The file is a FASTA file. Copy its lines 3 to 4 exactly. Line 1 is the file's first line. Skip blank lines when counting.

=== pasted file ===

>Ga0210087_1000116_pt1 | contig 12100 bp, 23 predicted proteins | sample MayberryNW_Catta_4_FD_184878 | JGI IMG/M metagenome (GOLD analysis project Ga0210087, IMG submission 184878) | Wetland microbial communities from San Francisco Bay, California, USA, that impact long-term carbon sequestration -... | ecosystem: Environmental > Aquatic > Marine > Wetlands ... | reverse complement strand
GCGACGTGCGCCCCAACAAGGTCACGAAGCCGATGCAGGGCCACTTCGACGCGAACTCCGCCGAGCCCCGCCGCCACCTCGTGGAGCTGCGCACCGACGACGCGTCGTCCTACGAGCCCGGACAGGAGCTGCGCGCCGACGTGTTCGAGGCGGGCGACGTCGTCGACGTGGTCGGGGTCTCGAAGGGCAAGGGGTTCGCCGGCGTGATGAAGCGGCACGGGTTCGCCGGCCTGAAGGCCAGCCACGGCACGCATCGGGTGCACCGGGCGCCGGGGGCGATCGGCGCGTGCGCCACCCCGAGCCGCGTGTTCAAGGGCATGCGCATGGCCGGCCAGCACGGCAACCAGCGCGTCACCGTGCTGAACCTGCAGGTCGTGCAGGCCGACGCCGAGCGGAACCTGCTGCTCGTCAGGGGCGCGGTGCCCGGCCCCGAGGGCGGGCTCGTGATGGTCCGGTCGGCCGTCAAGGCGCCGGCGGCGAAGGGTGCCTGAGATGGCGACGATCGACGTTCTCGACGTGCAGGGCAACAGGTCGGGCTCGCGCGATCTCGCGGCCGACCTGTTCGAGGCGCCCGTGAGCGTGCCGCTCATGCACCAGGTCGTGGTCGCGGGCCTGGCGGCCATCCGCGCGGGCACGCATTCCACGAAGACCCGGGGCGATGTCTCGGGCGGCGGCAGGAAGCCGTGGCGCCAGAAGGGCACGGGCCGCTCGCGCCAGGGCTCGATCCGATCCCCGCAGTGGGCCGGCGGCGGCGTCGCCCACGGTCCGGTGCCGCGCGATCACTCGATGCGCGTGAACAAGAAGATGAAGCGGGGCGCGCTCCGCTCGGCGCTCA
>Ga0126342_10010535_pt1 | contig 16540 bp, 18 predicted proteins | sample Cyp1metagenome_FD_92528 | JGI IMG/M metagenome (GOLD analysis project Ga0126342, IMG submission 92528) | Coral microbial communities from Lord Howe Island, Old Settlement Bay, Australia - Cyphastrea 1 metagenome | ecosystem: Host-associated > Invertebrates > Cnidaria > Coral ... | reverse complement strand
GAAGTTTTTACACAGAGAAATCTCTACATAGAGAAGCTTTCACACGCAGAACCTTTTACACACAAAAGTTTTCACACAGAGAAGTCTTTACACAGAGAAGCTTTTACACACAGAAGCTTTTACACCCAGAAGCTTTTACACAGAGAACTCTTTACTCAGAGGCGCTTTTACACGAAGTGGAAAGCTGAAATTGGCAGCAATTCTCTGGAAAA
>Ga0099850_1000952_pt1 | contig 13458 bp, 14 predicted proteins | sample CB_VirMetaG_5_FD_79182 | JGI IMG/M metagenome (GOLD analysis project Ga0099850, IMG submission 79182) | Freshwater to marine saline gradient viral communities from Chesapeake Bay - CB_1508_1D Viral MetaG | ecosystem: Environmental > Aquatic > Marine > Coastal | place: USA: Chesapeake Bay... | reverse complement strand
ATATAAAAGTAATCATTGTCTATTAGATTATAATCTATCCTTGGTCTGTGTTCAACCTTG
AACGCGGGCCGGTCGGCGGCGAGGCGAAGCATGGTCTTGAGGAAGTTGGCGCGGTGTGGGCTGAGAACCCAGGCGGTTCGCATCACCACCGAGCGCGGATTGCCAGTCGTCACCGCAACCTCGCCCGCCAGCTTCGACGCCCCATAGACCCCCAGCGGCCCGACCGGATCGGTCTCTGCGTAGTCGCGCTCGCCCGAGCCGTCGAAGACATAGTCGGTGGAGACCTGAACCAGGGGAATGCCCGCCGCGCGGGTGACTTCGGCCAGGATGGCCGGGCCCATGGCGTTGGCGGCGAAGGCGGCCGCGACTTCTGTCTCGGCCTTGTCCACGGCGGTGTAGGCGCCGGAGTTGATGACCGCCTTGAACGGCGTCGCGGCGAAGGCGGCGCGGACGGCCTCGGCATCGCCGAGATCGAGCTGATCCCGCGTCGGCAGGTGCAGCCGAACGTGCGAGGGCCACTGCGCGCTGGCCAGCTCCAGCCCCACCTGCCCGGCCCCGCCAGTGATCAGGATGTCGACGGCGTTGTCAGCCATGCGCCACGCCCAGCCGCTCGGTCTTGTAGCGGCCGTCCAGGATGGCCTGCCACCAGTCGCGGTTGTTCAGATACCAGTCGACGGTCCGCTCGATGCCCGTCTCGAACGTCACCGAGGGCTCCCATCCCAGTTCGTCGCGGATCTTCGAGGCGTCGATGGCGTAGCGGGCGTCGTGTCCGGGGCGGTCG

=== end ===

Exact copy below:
>Ga0126342_10010535_pt1 | contig 16540 bp, 18 predicted proteins | sample Cyp1metagenome_FD_92528 | JGI IMG/M metagenome (GOLD analysis project Ga0126342, IMG submission 92528) | Coral microbial communities from Lord Howe Island, Old Settlement Bay, Australia - Cyphastrea 1 metagenome | ecosystem: Host-associated > Invertebrates > Cnidaria > Coral ... | reverse complement strand
GAAGTTTTTACACAGAGAAATCTCTACATAGAGAAGCTTTCACACGCAGAACCTTTTACACACAAAAGTTTTCACACAGAGAAGTCTTTACACAGAGAAGCTTTTACACACAGAAGCTTTTACACCCAGAAGCTTTTACACAGAGAACTCTTTACTCAGAGGCGCTTTTACACGAAGTGGAAAGCTGAAATTGGCAGCAATTCTCTGGAAAA